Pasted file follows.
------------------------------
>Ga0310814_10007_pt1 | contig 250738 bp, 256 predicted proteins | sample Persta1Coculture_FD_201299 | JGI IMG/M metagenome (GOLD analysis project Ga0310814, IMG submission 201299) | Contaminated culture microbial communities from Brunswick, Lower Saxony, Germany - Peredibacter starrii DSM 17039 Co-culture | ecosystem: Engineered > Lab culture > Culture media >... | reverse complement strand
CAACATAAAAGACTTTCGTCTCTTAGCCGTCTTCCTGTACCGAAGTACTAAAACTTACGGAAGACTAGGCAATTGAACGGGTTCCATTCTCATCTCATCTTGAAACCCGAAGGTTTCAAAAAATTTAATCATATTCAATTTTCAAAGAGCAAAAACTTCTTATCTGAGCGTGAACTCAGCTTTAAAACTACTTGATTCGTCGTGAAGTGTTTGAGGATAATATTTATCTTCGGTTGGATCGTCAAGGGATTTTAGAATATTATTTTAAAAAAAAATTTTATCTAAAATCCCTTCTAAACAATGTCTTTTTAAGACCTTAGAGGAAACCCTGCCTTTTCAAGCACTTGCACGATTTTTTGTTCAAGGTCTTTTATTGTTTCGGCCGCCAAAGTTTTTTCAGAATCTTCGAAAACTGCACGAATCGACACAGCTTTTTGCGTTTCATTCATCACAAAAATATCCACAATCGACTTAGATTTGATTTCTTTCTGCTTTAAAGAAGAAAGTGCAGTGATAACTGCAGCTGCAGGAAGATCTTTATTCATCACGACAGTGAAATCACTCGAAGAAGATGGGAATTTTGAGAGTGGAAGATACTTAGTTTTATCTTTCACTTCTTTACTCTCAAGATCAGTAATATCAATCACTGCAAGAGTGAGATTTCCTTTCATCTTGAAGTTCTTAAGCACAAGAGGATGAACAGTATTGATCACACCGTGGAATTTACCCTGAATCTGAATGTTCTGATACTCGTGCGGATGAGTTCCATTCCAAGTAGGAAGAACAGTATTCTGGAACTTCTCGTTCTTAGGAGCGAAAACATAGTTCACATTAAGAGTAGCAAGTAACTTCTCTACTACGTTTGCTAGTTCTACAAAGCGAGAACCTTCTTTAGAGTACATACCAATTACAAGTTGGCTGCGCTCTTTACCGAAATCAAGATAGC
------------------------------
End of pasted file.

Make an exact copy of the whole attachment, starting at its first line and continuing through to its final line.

>Ga0310814_10007_pt1 | contig 250738 bp, 256 predicted proteins | sample Persta1Coculture_FD_201299 | JGI IMG/M metagenome (GOLD analysis project Ga0310814, IMG submission 201299) | Contaminated culture microbial communities from Brunswick, Lower Saxony, Germany - Peredibacter starrii DSM 17039 Co-culture | ecosystem: Engineered > Lab culture > Culture media >... | reverse complement strand
CAACATAAAAGACTTTCGTCTCTTAGCCGTCTTCCTGTACCGAAGTACTAAAACTTACGGAAGACTAGGCAATTGAACGGGTTCCATTCTCATCTCATCTTGAAACCCGAAGGTTTCAAAAAATTTAATCATATTCAATTTTCAAAGAGCAAAAACTTCTTATCTGAGCGTGAACTCAGCTTTAAAACTACTTGATTCGTCGTGAAGTGTTTGAGGATAATATTTATCTTCGGTTGGATCGTCAAGGGATTTTAGAATATTATTTTAAAAAAAAATTTTATCTAAAATCCCTTCTAAACAATGTCTTTTTAAGACCTTAGAGGAAACCCTGCCTTTTCAAGCACTTGCACGATTTTTTGTTCAAGGTCTTTTATTGTTTCGGCCGCCAAAGTTTTTTCAGAATCTTCGAAAACTGCACGAATCGACACAGCTTTTTGCGTTTCATTCATCACAAAAATATCCACAATCGACTTAGATTTGATTTCTTTCTGCTTTAAAGAAGAAAGTGCAGTGATAACTGCAGCTGCAGGAAGATCTTTATTCATCACGACAGTGAAATCACTCGAAGAAGATGGGAATTTTGAGAGTGGAAGATACTTAGTTTTATCTTTCACTTCTTTACTCTCAAGATCAGTAATATCAATCACTGCAAGAGTGAGATTTCCTTTCATCTTGAAGTTCTTAAGCACAAGAGGATGAACAGTATTGATCACACCGTGGAATTTACCCTGAATCTGAATGTTCTGATACTCGTGCGGATGAGTTCCATTCCAAGTAGGAAGAACAGTATTCTGGAACTTCTCGTTCTTAGGAGCGAAAACATAGTTCACATTAAGAGTAGCAAGTAACTTCTCTACTACGTTTGCTAGTTCTACAAAGCGAGAACCTTCTTTAGAGTACATACCAATTACAAGTTGGCTGCGCTCTTTACCGAAATCAAGATAGC